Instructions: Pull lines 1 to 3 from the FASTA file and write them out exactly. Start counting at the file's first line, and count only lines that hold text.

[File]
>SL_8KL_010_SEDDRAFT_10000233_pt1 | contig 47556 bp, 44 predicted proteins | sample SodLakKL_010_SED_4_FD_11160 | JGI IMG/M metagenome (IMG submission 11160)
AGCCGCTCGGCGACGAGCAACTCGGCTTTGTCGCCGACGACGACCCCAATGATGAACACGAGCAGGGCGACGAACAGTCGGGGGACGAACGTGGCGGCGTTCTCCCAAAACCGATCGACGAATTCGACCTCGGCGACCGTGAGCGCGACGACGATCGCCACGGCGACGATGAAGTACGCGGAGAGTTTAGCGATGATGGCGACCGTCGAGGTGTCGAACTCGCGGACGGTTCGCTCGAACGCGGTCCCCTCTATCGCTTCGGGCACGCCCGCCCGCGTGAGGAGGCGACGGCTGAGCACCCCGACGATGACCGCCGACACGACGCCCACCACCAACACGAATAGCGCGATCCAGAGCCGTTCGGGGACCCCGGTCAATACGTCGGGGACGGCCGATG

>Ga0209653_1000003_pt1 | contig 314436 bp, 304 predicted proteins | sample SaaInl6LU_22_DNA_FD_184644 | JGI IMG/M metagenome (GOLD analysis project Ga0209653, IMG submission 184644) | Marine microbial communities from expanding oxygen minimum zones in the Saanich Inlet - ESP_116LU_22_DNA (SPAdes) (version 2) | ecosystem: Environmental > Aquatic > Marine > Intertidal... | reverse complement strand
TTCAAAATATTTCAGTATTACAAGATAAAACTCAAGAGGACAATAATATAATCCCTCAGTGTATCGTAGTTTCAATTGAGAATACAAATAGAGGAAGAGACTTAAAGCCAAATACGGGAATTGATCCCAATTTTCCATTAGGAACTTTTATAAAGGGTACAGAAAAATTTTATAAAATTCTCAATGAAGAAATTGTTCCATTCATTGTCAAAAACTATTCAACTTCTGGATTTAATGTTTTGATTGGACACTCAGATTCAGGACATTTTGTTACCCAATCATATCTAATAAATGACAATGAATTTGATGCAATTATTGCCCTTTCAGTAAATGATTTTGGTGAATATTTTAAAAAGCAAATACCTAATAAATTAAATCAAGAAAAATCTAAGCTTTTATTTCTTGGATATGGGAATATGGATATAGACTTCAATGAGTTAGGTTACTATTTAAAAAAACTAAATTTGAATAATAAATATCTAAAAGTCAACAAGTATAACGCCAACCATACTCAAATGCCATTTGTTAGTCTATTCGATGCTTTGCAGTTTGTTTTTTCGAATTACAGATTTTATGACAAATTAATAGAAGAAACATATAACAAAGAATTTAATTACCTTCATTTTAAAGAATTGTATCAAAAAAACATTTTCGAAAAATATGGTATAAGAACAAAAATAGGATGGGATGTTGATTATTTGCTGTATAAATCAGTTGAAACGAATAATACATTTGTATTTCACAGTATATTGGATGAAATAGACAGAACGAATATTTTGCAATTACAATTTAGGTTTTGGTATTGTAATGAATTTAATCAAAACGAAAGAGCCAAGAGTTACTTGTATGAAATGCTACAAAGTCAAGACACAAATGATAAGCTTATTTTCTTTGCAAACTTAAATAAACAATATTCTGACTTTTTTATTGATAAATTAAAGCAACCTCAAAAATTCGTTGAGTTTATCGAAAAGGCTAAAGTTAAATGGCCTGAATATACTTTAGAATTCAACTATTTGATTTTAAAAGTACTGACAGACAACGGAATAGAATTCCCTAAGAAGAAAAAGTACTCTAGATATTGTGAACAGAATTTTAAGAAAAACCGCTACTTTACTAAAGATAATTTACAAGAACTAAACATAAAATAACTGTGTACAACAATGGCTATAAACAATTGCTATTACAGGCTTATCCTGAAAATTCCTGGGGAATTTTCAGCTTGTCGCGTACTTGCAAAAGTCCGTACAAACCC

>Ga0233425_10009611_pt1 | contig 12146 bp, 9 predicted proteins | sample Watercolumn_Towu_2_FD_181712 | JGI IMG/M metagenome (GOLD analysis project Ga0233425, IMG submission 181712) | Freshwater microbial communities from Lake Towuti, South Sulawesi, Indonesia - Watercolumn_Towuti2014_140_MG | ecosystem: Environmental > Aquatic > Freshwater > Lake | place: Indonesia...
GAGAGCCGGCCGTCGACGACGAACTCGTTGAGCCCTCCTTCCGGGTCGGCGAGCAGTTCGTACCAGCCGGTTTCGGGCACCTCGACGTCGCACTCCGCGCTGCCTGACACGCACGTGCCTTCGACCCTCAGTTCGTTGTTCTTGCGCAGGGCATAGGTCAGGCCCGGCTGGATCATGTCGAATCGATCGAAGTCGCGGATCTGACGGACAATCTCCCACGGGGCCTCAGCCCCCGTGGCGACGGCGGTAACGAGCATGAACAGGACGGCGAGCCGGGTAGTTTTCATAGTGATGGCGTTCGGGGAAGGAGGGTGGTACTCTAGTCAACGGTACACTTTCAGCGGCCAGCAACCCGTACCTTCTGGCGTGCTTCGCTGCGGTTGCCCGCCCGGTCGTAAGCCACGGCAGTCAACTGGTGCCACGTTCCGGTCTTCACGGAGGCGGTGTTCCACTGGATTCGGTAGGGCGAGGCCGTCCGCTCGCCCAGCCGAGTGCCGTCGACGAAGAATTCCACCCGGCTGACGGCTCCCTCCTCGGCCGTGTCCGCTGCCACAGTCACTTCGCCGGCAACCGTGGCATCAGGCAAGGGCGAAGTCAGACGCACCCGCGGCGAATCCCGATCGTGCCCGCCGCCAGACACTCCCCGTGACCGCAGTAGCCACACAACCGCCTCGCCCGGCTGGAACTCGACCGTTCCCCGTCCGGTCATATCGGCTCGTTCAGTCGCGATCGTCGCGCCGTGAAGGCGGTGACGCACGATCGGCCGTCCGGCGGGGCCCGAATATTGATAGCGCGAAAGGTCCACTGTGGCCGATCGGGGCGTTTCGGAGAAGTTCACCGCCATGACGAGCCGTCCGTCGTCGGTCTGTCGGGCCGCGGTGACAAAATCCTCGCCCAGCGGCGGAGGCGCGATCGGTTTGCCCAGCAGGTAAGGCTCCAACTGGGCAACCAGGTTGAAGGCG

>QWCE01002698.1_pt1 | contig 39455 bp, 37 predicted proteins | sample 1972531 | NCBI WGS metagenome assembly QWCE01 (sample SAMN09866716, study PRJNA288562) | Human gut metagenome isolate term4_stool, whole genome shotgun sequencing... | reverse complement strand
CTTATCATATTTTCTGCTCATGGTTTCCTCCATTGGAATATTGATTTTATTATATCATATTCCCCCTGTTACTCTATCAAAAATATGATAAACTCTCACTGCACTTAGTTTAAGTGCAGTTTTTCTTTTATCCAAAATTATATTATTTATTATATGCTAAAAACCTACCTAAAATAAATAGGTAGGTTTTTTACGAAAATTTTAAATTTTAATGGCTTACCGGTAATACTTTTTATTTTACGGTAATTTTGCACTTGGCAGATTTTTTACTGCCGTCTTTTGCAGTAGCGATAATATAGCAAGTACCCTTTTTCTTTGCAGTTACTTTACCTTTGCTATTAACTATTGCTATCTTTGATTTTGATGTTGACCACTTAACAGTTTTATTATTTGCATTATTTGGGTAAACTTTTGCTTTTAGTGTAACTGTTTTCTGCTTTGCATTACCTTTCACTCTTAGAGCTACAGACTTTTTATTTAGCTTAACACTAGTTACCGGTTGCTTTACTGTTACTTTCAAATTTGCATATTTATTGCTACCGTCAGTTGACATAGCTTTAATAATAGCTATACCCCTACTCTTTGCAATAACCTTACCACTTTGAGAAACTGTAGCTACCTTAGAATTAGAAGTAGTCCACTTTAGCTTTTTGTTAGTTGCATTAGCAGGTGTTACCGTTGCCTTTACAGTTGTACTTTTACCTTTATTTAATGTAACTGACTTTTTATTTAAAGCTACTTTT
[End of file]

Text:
>SL_8KL_010_SEDDRAFT_10000233_pt1 | contig 47556 bp, 44 predicted proteins | sample SodLakKL_010_SED_4_FD_11160 | JGI IMG/M metagenome (IMG submission 11160)
AGCCGCTCGGCGACGAGCAACTCGGCTTTGTCGCCGACGACGACCCCAATGATGAACACGAGCAGGGCGACGAACAGTCGGGGGACGAACGTGGCGGCGTTCTCCCAAAACCGATCGACGAATTCGACCTCGGCGACCGTGAGCGCGACGACGATCGCCACGGCGACGATGAAGTACGCGGAGAGTTTAGCGATGATGGCGACCGTCGAGGTGTCGAACTCGCGGACGGTTCGCTCGAACGCGGTCCCCTCTATCGCTTCGGGCACGCCCGCCCGCGTGAGGAGGCGACGGCTGAGCACCCCGACGATGACCGCCGACACGACGCCCACCACCAACACGAATAGCGCGATCCAGAGCCGTTCGGGGACCCCGGTCAATACGTCGGGGACGGCCGATG

>Ga0209653_1000003_pt1 | contig 314436 bp, 304 predicted proteins | sample SaaInl6LU_22_DNA_FD_184644 | JGI IMG/M metagenome (GOLD analysis project Ga0209653, IMG submission 184644) | Marine microbial communities from expanding oxygen minimum zones in the Saanich Inlet - ESP_116LU_22_DNA (SPAdes) (version 2) | ecosystem: Environmental > Aquatic > Marine > Intertidal... | reverse complement strand